Lucia Ruggerone, senior lecturer in sociology at the Università della Valle d'Aosta and Diana Crane, emeritus professor of the University of Pennsylvania and noted author in fashion studies literature, also participated as speakers in the seminar, highlighting the importance of fashion in post-modern material culture and the empirical study of the emotions in fashion, respectively.

Efrat Tseëlon, cultural theorist and Chair of Fashion Theory at the University of Leeds, noted the importance of the emotions in marketing research: "This is something that market researchers have noticed long ago, and it is influencing their market strategies, from emphasizing the objective qualities of products, current strategies emphasize the subjective 'shopping experience'."

Read Mercatornet's post-seminar interview with Professor Tseëlon entitled "I feel, therefore I buy."

Watch a YouTube video of Ana Marta González explaining the Seminar:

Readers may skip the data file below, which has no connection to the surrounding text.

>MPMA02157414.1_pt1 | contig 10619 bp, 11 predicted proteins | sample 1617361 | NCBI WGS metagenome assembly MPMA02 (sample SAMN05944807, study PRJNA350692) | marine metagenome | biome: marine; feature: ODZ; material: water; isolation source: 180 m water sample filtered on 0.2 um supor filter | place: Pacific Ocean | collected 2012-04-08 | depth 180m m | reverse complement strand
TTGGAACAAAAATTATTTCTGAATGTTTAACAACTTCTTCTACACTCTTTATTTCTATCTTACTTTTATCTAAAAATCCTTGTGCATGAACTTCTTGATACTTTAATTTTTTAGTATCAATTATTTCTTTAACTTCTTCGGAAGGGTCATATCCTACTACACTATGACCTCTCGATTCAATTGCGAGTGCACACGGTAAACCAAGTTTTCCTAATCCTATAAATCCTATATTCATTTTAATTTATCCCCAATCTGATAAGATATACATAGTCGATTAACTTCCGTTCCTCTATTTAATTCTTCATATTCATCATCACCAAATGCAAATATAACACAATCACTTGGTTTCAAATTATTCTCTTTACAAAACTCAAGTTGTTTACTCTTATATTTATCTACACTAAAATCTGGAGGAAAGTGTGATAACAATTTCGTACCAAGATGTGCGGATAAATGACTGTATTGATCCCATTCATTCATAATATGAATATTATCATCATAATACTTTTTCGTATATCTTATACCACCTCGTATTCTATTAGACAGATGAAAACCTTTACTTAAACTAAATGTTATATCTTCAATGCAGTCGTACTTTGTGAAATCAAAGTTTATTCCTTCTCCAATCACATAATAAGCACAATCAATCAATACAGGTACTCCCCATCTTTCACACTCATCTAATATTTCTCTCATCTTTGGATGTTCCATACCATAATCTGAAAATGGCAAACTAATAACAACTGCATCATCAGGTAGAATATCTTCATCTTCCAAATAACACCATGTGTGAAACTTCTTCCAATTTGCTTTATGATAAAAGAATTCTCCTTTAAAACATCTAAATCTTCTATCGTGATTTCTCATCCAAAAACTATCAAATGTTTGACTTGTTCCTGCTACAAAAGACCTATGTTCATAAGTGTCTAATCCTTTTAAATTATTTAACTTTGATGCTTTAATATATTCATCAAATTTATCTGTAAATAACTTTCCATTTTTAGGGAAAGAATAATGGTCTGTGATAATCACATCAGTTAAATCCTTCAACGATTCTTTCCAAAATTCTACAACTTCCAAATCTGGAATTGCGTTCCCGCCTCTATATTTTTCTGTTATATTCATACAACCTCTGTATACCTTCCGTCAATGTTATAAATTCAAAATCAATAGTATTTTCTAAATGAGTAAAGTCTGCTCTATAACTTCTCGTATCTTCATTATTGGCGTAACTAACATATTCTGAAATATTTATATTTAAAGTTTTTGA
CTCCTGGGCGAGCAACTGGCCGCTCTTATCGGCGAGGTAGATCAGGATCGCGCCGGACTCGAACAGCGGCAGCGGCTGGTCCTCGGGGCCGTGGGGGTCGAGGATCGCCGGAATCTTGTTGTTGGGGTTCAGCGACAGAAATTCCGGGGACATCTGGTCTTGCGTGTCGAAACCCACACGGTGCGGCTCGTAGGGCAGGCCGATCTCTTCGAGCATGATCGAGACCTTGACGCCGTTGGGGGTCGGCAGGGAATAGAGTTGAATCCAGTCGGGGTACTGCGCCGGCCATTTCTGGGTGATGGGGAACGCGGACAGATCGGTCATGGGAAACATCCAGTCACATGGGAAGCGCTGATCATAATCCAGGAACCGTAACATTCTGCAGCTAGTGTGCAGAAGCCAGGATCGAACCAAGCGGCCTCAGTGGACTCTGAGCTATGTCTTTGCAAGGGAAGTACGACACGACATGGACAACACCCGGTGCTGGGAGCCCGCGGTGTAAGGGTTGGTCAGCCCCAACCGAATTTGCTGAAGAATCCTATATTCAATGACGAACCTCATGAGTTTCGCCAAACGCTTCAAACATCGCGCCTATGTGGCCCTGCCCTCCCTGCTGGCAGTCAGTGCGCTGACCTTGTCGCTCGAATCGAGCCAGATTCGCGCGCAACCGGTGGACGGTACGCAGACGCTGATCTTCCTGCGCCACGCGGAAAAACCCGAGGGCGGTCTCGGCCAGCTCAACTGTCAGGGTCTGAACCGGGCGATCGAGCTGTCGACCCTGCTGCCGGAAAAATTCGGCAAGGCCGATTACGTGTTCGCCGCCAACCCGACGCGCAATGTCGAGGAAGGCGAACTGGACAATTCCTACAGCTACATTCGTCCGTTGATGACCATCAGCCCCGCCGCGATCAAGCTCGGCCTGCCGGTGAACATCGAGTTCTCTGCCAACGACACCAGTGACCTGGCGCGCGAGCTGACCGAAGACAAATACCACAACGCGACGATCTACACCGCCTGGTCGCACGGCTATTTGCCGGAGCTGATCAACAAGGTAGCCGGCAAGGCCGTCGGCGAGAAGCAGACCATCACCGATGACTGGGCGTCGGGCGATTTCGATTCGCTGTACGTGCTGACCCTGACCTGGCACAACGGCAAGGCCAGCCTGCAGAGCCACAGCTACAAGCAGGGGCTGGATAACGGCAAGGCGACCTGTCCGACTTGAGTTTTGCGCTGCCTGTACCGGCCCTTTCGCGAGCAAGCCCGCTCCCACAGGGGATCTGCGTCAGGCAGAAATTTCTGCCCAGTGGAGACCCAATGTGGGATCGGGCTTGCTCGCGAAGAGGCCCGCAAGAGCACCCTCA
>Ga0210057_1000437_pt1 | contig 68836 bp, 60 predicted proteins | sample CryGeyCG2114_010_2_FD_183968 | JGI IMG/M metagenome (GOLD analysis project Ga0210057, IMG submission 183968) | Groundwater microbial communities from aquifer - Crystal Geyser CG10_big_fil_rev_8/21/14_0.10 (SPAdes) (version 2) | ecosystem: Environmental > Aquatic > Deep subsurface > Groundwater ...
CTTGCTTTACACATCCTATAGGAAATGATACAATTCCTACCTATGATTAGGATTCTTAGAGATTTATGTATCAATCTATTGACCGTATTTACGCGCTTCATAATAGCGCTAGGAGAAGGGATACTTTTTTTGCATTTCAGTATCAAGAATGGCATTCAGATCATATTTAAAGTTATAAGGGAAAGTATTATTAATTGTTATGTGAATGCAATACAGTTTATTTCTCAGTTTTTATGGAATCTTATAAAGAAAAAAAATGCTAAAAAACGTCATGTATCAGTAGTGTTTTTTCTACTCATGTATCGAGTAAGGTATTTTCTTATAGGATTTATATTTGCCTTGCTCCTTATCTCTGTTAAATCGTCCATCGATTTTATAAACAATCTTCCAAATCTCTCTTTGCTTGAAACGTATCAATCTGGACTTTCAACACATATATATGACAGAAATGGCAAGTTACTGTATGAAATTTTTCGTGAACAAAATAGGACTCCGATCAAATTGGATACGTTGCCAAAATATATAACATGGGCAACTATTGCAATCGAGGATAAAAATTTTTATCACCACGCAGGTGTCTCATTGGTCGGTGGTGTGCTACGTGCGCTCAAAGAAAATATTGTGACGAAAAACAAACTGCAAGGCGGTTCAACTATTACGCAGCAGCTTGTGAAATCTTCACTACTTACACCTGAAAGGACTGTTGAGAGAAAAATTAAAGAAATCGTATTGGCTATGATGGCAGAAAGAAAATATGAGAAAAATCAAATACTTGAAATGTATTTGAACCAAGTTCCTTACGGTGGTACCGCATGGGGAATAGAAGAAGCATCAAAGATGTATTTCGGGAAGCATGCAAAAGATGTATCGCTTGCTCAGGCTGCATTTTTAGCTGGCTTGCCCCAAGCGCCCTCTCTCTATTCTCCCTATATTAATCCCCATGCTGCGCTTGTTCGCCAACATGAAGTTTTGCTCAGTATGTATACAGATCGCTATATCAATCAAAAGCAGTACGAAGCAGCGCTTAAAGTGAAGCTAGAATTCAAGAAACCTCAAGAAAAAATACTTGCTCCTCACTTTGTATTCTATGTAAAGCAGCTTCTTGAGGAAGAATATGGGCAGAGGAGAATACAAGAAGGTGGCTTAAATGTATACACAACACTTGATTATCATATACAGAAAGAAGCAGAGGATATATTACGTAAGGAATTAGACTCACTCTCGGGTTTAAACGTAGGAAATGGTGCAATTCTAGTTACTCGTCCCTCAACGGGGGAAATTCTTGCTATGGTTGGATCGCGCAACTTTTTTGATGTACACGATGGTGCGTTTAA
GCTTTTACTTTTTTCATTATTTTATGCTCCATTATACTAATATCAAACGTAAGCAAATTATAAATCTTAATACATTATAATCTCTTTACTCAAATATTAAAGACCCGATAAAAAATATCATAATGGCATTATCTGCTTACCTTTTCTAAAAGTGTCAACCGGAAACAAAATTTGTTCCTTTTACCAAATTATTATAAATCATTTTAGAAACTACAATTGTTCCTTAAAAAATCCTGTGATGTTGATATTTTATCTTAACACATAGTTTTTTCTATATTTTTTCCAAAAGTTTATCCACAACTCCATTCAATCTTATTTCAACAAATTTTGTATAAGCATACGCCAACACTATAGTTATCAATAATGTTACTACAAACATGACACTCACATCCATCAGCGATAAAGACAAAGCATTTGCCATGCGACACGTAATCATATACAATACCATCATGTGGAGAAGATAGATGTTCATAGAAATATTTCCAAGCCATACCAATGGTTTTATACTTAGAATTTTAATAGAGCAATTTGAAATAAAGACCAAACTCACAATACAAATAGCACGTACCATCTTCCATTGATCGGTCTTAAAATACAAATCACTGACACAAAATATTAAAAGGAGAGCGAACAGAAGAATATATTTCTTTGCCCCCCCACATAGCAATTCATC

Paper Abstracts

Ana Marta González - University of Navarra
Opening Remarks to Fashion and Emotions Seminar

In the name of the “Emotional culture and identity” Project, as well as the Social Trends Institute, it is a pleasure to welcome you all to this Seminar on Fashion and Emotions.

The general purpose of this seminar is to foster research on fashion and fashion theory, by gathering a number of scholars and graduate students interested in the field, and creating the conditions for an in depth study of the phenomenon of fashion.

In this case, the focus is on the relationship between fashion and emotions. In the following sessions we are going to analyze the topic mainly from a sociological perspective. In these introductory notes, I would like to offer you a sort of philosophical background.

Fashion and emotions.

As we know, the phenomenon of fashion goes far beyond the fashionable styles which come and go season after season in the realm of dress and apparel. To a greater or lesser extent fashion dynamics of social assimilation and distinction affects almost all aspects of our social life. This was observed by Simmel long ago, and is also reflected in Herbert Blumer’s text, that you all had the opportunity to read for this seminar.